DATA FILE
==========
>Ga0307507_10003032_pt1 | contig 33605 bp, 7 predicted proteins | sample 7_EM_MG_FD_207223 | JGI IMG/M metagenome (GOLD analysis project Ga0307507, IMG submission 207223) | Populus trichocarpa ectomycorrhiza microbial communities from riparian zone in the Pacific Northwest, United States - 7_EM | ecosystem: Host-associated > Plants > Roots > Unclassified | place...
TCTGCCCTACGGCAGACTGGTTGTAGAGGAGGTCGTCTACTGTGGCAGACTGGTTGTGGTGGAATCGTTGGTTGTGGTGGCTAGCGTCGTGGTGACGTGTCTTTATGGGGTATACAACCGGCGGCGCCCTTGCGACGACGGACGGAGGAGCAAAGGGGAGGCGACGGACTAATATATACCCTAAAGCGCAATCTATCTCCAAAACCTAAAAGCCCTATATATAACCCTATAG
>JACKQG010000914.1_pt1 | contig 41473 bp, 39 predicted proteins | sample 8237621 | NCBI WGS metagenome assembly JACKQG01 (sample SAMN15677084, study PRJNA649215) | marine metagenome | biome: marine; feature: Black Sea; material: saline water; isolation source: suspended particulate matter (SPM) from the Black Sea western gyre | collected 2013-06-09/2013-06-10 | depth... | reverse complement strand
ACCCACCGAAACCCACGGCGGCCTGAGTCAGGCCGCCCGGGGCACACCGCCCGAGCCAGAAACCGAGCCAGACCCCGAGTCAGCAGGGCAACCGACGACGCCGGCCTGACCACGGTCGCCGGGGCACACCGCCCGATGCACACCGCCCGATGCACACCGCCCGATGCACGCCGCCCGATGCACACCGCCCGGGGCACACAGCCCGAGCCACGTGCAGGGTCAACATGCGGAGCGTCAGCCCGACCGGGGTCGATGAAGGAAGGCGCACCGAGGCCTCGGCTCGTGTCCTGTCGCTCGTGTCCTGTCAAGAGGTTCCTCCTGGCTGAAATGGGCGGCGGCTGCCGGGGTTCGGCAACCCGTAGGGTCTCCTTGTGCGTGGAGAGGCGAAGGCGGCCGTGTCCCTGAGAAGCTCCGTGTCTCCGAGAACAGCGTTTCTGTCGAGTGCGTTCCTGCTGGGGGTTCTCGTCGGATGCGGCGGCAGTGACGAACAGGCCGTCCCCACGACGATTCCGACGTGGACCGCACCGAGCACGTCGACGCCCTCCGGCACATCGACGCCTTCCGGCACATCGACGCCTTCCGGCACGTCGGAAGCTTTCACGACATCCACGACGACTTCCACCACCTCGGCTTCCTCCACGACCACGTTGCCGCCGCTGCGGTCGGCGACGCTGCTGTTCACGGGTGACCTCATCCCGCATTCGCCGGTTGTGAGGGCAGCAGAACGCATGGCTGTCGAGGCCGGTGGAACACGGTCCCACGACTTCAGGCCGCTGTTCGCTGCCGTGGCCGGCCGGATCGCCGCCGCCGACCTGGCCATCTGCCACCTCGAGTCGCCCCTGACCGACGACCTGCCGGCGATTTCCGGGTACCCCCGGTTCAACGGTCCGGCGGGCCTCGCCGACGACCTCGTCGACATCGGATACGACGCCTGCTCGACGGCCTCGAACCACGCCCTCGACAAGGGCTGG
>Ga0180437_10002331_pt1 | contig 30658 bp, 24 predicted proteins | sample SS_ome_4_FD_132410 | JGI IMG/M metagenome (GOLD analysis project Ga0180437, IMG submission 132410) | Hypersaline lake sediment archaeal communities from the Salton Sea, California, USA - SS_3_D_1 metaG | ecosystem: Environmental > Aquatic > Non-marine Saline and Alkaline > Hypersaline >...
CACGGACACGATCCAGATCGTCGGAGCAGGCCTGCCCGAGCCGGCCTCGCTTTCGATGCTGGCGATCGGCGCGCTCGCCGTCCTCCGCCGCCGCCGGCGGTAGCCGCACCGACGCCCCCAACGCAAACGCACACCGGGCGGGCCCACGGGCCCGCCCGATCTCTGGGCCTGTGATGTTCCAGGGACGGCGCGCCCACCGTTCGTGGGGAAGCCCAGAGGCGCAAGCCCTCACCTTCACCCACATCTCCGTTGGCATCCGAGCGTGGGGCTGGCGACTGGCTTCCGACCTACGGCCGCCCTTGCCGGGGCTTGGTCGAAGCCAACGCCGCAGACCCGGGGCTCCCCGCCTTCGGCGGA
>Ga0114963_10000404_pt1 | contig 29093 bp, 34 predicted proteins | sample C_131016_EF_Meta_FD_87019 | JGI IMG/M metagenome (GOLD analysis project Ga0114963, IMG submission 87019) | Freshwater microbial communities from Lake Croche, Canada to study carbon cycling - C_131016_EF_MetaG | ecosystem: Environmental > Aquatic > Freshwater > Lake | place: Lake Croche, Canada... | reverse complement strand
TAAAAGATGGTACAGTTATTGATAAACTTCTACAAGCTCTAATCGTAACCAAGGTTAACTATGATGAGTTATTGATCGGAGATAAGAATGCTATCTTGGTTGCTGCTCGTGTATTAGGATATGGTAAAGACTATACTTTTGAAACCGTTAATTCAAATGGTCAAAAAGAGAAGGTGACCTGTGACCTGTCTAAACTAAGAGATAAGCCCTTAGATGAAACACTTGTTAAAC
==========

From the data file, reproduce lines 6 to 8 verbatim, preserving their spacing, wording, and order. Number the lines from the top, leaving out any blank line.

CACGGACACGATCCAGATCGTCGGAGCAGGCCTGCCCGAGCCGGCCTCGCTTTCGATGCTGGCGATCGGCGCGCTCGCCGTCCTCCGCCGCCGCCGGCGGTAGCCGCACCGACGCCCCCAACGCAAACGCACACCGGGCGGGCCCACGGGCCCGCCCGATCTCTGGGCCTGTGATGTTCCAGGGACGGCGCGCCCACCGTTCGTGGGGAAGCCCAGAGGCGCAAGCCCTCACCTTCACCCACATCTCCGTTGGCATCCGAGCGTGGGGCTGGCGACTGGCTTCCGACCTACGGCCGCCCTTGCCGGGGCTTGGTCGAAGCCAACGCCGCAGACCCGGGGCTCCCCGCCTTCGGCGGA
>Ga0114963_10000404_pt1 | contig 29093 bp, 34 predicted proteins | sample C_131016_EF_Meta_FD_87019 | JGI IMG/M metagenome (GOLD analysis project Ga0114963, IMG submission 87019) | Freshwater microbial communities from Lake Croche, Canada to study carbon cycling - C_131016_EF_MetaG | ecosystem: Environmental > Aquatic > Freshwater > Lake | place: Lake Croche, Canada... | reverse complement strand
TAAAAGATGGTACAGTTATTGATAAACTTCTACAAGCTCTAATCGTAACCAAGGTTAACTATGATGAGTTATTGATCGGAGATAAGAATGCTATCTTGGTTGCTGCTCGTGTATTAGGATATGGTAAAGACTATACTTTTGAAACCGTTAATTCAAATGGTCAAAAAGAGAAGGTGACCTGTGACCTGTCTAAACTAAGAGATAAGCCCTTAGATGAAACACTTGTTAAAC